Molnar A, Barua M, Konvalinka A, Schick-Makaroff K. Canadian Journal of Kidney Health and Disease. First Published November 29, 2017.
Purpose of Review:
Patient engagement in research is increasingly recognized as an important component of the research process and may facilitate translation of research findings. To heighten awareness on this important topic, this review presents opportunities and challenges of patient engagement in research, drawing on specific examples from 4 areas of Canadian kidney research conducted by New Investigators in the Kidney Research Scientist Core Education and National Training (KRESCENT) Program.
Sources of Information:
Research expertise, published reports, peer-reviewed articles, and research funding body websites.
In this review, the definition, purpose, and potential benefits of patient engagement in research are discussed. Approaches toward patient engagement that may help with translation and uptake of research findings into clinical practice are highlighted. Opportunities and challenges of patient engagement are presented in both basic science and clinical research with the following examples of kidney research: (1) precision care in focal and segmental glomerulosclerosis, (2) systems biology approaches to improve management of chronic kidney disease and enhance kidney graft survival, (3) reducing the incidence of suboptimal dialysis initiation, and (4) use of patient-reported outcome measures (PROMs) and patient-reported experience measures (PREMs) in kidney practice.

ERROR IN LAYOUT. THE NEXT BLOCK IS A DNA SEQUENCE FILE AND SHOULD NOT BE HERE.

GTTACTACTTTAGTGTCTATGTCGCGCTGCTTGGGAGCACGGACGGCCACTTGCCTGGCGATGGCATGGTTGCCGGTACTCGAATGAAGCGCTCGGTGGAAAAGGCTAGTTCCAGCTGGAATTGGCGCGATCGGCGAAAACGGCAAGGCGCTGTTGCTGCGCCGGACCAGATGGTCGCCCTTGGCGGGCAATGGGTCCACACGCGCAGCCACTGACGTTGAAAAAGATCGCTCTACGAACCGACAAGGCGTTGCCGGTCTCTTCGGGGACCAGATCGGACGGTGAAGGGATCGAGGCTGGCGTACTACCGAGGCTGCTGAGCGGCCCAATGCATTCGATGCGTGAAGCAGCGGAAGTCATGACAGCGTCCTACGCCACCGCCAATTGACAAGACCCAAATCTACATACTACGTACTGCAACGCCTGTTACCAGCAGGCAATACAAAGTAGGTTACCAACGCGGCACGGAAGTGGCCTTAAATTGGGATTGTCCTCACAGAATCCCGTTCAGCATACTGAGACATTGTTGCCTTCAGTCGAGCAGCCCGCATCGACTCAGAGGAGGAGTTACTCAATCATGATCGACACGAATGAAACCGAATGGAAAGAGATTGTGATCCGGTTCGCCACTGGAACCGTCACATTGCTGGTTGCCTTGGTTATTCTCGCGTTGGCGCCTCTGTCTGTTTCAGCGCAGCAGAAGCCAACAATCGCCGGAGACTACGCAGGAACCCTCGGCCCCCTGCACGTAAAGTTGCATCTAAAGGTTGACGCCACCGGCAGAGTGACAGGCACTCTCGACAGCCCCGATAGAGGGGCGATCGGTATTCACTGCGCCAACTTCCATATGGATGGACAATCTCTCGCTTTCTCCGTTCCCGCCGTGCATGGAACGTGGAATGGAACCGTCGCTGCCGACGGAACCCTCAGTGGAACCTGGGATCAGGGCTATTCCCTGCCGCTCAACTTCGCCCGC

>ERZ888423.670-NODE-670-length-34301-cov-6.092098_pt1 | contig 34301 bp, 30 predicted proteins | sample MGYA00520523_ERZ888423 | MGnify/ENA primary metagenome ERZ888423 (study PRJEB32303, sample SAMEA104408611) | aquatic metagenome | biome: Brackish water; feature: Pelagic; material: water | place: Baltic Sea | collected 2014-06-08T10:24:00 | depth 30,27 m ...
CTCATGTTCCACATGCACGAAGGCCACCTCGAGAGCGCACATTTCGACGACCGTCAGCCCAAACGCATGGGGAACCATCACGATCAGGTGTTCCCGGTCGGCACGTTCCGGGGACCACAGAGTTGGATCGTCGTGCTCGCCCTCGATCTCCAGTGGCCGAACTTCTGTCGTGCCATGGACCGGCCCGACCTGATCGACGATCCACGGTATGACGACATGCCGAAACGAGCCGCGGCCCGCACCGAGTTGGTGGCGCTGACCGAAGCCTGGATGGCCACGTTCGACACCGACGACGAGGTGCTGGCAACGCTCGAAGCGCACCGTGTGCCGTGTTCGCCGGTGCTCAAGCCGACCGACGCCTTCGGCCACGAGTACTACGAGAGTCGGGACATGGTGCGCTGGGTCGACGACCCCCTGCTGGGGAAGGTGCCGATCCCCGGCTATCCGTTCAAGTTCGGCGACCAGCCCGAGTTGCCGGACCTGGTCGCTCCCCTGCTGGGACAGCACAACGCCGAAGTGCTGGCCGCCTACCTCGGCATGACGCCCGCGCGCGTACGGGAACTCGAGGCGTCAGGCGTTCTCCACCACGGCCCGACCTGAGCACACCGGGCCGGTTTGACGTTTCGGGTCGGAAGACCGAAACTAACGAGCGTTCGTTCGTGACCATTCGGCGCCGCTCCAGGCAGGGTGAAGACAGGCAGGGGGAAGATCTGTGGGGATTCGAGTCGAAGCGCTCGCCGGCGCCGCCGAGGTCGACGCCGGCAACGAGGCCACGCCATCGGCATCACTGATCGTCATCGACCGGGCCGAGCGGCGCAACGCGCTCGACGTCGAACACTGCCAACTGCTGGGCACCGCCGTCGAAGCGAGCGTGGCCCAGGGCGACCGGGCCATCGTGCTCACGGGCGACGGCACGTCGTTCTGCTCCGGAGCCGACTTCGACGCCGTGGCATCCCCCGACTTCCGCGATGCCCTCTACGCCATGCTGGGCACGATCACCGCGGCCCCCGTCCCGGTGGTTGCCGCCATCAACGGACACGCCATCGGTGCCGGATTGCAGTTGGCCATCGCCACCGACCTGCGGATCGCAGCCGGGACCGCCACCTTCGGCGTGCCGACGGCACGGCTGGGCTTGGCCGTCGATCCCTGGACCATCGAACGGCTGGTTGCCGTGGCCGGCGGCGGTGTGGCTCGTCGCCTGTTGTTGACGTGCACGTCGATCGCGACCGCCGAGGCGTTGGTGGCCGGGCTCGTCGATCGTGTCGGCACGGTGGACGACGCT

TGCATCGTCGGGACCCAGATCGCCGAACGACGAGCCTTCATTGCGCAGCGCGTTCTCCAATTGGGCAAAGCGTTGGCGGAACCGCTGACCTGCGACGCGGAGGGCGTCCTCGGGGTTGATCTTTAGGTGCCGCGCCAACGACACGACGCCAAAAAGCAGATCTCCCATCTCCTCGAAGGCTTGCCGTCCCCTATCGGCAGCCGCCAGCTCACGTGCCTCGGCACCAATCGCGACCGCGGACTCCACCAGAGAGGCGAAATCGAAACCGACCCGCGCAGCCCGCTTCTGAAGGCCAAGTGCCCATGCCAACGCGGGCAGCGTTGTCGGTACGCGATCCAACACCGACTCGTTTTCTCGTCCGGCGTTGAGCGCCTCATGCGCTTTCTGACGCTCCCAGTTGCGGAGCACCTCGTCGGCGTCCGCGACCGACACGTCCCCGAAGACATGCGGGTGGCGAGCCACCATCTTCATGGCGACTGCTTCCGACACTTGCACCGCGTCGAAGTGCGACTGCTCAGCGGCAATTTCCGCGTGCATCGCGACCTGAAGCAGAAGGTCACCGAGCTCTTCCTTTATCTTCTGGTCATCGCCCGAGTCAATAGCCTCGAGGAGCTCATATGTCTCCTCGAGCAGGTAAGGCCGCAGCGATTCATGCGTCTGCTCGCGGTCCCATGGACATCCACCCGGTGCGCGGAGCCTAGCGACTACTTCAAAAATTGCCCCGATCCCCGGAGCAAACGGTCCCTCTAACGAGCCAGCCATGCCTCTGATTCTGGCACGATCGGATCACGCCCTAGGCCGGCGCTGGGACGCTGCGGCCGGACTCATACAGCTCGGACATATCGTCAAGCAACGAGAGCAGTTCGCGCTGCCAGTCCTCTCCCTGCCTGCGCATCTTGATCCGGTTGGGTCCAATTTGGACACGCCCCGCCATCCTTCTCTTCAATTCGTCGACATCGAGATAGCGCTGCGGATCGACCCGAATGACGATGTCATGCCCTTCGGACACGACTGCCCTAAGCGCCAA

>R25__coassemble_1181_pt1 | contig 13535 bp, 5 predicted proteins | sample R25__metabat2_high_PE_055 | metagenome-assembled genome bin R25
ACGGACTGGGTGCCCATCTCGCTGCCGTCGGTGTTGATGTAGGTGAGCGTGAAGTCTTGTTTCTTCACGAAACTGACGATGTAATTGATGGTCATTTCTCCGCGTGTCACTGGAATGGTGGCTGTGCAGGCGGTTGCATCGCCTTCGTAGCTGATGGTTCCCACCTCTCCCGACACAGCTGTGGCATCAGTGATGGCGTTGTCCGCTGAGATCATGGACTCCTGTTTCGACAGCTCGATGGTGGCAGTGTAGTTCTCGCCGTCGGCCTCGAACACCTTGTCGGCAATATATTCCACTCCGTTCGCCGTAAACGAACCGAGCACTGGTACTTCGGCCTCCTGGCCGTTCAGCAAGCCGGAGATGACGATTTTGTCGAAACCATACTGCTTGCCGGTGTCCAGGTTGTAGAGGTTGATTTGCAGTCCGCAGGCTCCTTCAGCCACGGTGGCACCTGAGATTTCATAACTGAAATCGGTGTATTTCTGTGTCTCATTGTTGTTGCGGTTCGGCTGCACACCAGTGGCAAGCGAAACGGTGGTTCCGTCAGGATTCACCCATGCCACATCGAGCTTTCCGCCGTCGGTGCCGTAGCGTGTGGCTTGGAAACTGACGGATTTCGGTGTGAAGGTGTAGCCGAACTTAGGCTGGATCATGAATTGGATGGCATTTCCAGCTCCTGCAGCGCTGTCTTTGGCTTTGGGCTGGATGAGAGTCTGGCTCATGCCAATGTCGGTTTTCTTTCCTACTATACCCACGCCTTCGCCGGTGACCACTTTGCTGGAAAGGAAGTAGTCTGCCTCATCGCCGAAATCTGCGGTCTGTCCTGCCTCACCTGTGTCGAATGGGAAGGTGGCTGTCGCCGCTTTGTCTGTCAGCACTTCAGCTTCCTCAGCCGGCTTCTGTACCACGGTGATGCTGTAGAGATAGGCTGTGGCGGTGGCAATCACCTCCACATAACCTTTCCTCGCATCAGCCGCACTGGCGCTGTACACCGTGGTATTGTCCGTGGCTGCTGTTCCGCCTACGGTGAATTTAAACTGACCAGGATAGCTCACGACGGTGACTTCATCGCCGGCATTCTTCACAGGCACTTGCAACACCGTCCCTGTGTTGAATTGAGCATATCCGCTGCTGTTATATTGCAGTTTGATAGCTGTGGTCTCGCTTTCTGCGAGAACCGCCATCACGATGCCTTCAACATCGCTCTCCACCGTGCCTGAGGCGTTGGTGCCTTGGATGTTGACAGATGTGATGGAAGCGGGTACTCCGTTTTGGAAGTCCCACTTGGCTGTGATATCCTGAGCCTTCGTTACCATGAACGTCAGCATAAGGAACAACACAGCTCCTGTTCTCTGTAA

Clinical research affords more obvious opportunities for patient engagement. The most obvious step at which to engage patients is in the setting of research priorities. Engagement at all stages of the research cycle may prove to be more challenging, and requires a detailed plan, along with funds and infrastructure to ensure that it is not merely tokenistic. Basic science research is several steps removed from the clinical application and involves complex scientific concepts, which makes patient engagement inherently more difficult.
This is a narrative review of the literature that has been partly influenced by the perspectives and experiences of the authors and focuses on research conducted by the authors. The evidence base to support the suggested benefits of patient engagement in research is currently limited.
The formal incorporation of patients’ priorities, perspectives, and experiences is now recognized as a key component of the research process. If patients and researchers are able to effectively work together, this could enhance research quality and efficiency. To effectively engage patients, proper infrastructure and dedicated funding are needed. Going forward, a rigorous evaluation of patient engagement strategies and their effectiveness will be needed.